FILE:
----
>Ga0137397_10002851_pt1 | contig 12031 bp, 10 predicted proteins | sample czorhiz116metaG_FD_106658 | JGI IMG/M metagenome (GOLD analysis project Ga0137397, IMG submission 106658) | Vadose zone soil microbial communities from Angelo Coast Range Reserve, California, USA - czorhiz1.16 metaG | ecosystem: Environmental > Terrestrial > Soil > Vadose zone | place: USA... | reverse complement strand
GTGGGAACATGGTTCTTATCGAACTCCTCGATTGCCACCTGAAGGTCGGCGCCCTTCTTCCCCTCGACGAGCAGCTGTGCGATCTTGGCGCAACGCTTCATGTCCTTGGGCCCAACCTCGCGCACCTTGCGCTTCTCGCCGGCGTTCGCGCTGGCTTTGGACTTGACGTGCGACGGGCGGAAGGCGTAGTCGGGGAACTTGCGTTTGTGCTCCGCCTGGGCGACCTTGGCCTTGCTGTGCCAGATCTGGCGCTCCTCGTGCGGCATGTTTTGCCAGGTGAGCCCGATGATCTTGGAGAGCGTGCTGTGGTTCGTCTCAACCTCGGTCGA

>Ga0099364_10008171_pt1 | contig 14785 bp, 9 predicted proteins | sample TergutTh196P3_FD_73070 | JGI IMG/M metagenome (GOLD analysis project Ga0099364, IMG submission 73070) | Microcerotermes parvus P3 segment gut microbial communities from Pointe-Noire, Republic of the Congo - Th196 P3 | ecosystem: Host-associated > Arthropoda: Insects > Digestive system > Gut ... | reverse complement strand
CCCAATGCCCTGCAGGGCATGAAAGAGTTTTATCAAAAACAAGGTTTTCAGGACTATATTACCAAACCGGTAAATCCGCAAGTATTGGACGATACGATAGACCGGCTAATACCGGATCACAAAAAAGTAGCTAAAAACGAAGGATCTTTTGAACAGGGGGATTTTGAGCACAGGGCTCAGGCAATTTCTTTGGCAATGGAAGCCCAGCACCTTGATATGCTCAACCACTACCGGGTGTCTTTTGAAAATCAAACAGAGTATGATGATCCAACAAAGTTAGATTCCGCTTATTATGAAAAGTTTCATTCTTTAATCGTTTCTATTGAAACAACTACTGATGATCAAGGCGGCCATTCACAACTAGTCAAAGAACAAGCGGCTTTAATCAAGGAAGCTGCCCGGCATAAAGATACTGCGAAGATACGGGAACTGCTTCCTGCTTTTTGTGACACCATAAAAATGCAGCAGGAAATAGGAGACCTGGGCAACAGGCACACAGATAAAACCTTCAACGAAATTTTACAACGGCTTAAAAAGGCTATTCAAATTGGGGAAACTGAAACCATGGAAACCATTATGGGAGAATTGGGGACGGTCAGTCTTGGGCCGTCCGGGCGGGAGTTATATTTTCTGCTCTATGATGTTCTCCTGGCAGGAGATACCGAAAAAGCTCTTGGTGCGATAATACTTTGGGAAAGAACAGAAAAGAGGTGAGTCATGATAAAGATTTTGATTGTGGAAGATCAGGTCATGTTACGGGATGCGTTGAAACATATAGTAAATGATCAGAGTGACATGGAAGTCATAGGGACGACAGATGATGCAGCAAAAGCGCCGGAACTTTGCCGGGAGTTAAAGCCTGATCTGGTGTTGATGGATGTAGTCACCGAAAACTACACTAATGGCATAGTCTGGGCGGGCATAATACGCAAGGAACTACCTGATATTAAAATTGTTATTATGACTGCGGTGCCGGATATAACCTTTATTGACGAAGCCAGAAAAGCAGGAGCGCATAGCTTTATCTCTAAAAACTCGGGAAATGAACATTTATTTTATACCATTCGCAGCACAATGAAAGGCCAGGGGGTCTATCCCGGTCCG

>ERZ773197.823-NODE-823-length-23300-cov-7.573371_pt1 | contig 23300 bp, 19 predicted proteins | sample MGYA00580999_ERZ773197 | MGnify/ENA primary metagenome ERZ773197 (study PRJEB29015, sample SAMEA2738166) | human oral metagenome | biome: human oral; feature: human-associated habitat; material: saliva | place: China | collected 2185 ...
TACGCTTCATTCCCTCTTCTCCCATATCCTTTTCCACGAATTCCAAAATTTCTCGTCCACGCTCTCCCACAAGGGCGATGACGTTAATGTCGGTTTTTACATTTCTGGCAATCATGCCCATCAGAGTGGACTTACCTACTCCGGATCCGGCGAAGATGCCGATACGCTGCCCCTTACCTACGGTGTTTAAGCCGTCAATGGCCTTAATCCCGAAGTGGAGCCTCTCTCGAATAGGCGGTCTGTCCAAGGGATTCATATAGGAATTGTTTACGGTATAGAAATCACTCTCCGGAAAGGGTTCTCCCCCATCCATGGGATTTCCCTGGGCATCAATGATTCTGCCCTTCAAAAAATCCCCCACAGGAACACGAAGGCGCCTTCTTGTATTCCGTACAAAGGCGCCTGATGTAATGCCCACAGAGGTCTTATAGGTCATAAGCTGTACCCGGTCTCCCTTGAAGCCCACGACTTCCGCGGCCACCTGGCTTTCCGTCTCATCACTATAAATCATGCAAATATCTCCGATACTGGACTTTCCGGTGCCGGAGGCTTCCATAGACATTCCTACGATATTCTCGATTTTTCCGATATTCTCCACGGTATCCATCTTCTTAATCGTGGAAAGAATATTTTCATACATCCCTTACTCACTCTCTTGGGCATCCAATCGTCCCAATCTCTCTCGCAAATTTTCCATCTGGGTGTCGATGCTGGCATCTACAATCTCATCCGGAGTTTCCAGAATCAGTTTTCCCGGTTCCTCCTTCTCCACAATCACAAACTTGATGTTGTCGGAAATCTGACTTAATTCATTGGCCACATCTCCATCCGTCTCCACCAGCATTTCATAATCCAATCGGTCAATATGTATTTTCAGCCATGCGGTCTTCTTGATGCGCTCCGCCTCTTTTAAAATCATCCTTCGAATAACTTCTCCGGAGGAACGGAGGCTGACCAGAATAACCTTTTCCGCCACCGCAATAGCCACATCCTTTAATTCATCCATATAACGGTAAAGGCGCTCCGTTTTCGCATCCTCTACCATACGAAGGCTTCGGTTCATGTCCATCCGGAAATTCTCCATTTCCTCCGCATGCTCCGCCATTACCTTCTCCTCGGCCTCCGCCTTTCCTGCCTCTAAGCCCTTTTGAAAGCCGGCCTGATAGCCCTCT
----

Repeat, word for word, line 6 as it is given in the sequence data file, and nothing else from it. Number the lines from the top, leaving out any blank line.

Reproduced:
TACGCTTCATTCCCTCTTCTCCCATATCCTTTTCCACGAATTCCAAAATTTCTCGTCCACGCTCTCCCACAAGGGCGATGACGTTAATGTCGGTTTTTACATTTCTGGCAATCATGCCCATCAGAGTGGACTTACCTACTCCGGATCCGGCGAAGATGCCGATACGCTGCCCCTTACCTACGGTGTTTAAGCCGTCAATGGCCTTAATCCCGAAGTGGAGCCTCTCTCGAATAGGCGGTCTGTCCAAGGGATTCATATAGGAATTGTTTACGGTATAGAAATCACTCTCCGGAAAGGGTTCTCCCCCATCCATGGGATTTCCCTGGGCATCAATGATTCTGCCCTTCAAAAAATCCCCCACAGGAACACGAAGGCGCCTTCTTGTATTCCGTACAAAGGCGCCTGATGTAATGCCCACAGAGGTCTTATAGGTCATAAGCTGTACCCGGTCTCCCTTGAAGCCCACGACTTCCGCGGCCACCTGGCTTTCCGTCTCATCACTATAAATCATGCAAATATCTCCGATACTGGACTTTCCGGTGCCGGAGGCTTCCATAGACATTCCTACGATATTCTCGATTTTTCCGATATTCTCCACGGTATCCATCTTCTTAATCGTGGAAAGAATATTTTCATACATCCCTTACTCACTCTCTTGGGCATCCAATCGTCCCAATCTCTCTCGCAAATTTTCCATCTGGGTGTCGATGCTGGCATCTACAATCTCATCCGGAGTTTCCAGAATCAGTTTTCCCGGTTCCTCCTTCTCCACAATCACAAACTTGATGTTGTCGGAAATCTGACTTAATTCATTGGCCACATCTCCATCCGTCTCCACCAGCATTTCATAATCCAATCGGTCAATATGTATTTTCAGCCATGCGGTCTTCTTGATGCGCTCCGCCTCTTTTAAAATCATCCTTCGAATAACTTCTCCGGAGGAACGGAGGCTGACCAGAATAACCTTTTCCGCCACCGCAATAGCCACATCCTTTAATTCATCCATATAACGGTAAAGGCGCTCCGTTTTCGCATCCTCTACCATACGAAGGCTTCGGTTCATGTCCATCCGGAAATTCTCCATTTCCTCCGCATGCTCCGCCATTACCTTCTCCTCGGCCTCCGCCTTTCCTGCCTCTAAGCCCTTTTGAAAGCCGGCCTGATAGCCCTCT